The Scholar: St. Mary's Law Review on Race and Social Justice


Evan M. McGuire


The Fourth Amendment protects against unreasonable government intrusion. The government must establish probable cause and obtain a warrant to search a particular location. However, there are minute Fourth Amendment distinctions at various levels of police-citizen interaction which act as exceptions to the general rule. Officers may approach a citizen for any reason as long as a reasonable person in their place would feel able to escape the officer’s advances. Ultimately, abuse of this exception to Fourth Amendment protections occurs frequently, especially when it comes to minority populations. The police can conduct a search without a warrant if there is reasonable suspicion which warrants a governmental intrusion. However, police officers sometimes mask their suspicion as a consensual conversation with a citizen in order to yield information which necessitates further intrusion. This abuse of power lies in the Supreme Court’s standard of the reasonable person. The concept of a reasonable person, based on an idealized individual, is not reality. The standard describes an individual who is not afraid of the use of authority by police officers when, in fact, many individuals do not feel free to leave their encounters with police. The current reasonable person standard disregards societal and community influences and perceptions of authority. Due to systemic wrongdoings of police officers in minority communities, the distrust of law enforcement is reasonable and should not help calculate whether adequate grounds for reasonable suspicion exist. Treating police officers as regular citizens who can platonically approach citizens is irresponsible. We must acknowledge human nature in order to achieve a fair and accurate representation of the validity of consent. Social science research utilized for the good of communities can help to redefine future encounters through informed judicial application.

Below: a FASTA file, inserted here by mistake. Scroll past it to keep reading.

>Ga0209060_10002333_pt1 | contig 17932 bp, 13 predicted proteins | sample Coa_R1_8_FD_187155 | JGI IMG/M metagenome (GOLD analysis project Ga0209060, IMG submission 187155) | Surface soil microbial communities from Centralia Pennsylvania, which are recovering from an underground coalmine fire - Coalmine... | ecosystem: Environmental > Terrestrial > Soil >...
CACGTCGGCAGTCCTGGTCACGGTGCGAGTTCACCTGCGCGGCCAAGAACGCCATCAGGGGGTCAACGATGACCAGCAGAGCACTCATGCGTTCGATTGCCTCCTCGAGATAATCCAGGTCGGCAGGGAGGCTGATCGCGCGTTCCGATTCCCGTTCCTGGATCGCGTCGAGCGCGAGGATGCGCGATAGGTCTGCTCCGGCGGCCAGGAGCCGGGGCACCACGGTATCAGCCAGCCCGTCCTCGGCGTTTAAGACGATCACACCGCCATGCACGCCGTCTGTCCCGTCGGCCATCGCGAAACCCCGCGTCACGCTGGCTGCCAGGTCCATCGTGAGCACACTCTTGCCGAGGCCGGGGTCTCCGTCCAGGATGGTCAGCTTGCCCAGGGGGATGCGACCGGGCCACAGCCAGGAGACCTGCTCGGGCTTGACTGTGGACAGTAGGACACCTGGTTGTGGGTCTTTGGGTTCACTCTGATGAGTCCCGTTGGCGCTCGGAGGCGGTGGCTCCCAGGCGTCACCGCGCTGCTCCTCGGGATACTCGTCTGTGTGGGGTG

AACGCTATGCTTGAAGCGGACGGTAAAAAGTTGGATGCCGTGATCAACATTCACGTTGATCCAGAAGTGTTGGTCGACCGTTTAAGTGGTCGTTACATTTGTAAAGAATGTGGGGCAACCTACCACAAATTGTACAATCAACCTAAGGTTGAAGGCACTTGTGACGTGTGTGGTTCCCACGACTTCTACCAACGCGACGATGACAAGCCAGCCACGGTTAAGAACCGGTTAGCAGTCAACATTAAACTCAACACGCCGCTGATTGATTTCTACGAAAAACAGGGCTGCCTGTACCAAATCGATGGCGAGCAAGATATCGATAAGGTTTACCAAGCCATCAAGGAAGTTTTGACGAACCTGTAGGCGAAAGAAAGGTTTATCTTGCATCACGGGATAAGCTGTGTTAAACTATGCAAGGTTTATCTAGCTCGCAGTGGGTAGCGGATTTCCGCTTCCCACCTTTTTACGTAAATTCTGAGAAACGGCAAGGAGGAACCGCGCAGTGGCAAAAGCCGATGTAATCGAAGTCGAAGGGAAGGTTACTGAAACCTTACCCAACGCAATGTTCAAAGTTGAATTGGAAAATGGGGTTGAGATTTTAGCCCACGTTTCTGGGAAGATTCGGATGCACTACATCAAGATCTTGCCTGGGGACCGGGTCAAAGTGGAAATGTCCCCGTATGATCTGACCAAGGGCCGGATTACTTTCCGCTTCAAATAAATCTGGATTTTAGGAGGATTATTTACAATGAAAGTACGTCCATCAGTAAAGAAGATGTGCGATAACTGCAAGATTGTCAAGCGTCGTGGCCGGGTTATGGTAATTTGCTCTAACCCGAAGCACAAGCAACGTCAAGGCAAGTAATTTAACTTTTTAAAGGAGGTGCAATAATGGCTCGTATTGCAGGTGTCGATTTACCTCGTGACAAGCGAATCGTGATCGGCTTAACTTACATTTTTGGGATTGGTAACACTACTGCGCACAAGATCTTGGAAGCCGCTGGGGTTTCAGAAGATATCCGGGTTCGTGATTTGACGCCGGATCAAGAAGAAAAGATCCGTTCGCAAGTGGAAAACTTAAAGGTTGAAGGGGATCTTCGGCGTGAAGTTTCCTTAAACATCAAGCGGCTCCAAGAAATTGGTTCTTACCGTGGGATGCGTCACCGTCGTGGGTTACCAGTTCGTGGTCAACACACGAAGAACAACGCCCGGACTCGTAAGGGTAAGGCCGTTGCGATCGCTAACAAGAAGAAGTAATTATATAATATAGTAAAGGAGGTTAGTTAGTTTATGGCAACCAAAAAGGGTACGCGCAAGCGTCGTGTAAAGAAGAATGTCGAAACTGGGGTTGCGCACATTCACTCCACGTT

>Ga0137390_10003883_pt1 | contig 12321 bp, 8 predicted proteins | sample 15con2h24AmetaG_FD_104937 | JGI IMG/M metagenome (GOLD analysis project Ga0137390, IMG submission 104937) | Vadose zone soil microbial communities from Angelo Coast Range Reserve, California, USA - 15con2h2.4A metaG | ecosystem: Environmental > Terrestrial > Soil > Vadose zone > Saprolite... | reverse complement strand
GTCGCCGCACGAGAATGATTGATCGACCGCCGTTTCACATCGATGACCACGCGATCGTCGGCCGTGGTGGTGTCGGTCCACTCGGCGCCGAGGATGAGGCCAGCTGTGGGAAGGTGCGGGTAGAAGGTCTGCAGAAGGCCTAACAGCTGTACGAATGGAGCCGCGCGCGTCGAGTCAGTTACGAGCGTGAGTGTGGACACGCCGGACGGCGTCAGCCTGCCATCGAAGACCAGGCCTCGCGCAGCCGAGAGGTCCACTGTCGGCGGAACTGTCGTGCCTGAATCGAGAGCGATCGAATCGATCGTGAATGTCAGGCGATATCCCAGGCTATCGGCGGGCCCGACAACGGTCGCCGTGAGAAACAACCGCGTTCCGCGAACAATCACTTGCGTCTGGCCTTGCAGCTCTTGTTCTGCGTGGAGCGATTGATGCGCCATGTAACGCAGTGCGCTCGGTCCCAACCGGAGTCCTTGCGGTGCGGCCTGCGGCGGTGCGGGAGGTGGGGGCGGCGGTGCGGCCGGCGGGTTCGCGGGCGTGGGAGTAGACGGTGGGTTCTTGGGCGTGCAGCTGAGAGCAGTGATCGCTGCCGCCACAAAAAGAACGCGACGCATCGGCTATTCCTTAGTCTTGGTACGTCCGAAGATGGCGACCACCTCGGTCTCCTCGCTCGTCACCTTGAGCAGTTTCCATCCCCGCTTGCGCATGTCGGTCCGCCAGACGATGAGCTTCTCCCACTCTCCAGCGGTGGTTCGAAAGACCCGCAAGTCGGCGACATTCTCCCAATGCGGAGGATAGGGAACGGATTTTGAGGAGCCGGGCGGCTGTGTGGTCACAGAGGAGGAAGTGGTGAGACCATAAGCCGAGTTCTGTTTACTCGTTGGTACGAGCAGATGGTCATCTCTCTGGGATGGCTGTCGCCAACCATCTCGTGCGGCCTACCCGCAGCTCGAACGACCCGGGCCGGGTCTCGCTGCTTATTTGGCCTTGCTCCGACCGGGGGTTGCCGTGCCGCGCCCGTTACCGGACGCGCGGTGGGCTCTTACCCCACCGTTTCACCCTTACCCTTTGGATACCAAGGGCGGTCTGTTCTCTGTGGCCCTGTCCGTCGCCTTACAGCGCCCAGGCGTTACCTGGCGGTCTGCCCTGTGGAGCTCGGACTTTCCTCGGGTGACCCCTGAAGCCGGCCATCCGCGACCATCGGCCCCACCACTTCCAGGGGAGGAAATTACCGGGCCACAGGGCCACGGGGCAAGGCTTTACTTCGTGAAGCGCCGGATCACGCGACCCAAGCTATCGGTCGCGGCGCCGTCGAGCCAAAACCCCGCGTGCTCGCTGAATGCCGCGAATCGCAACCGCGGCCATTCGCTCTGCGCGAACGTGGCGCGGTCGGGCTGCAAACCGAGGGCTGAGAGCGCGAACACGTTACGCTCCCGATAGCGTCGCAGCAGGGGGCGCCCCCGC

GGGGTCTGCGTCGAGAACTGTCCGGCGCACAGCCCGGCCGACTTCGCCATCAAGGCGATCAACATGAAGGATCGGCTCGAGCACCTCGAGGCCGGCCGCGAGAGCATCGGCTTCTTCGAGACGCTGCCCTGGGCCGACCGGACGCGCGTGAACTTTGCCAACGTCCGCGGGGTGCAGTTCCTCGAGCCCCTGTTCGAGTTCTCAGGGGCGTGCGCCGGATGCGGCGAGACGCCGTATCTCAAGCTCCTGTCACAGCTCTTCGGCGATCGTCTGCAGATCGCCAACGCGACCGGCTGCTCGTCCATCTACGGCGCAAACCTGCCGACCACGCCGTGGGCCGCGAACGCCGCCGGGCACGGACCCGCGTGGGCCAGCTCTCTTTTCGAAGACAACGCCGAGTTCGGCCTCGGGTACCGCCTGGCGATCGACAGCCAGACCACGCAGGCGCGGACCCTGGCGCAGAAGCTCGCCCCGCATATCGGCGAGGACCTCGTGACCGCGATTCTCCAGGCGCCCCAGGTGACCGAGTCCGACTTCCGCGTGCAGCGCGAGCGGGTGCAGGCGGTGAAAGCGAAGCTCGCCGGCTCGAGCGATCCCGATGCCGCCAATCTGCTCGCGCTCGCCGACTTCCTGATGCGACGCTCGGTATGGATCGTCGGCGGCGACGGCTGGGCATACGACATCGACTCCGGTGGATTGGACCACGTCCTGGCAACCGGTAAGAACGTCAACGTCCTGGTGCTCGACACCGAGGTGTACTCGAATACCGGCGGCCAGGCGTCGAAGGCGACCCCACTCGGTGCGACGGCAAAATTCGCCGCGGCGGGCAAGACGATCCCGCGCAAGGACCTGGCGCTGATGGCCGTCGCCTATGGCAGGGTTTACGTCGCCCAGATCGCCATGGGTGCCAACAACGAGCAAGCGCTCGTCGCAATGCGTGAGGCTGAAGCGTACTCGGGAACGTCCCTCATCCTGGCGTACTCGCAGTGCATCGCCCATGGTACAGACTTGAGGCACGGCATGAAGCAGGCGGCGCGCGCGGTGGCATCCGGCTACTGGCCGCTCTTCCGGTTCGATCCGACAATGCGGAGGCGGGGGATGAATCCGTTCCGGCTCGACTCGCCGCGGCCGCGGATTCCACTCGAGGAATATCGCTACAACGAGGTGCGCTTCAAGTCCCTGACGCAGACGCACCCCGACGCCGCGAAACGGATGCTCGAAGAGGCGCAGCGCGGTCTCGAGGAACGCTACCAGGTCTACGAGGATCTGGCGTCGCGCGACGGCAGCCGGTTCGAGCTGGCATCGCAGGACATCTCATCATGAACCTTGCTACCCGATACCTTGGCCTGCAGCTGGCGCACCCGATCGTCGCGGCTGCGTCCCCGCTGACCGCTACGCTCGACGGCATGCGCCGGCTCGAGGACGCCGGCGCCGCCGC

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St. Mary's University School of Law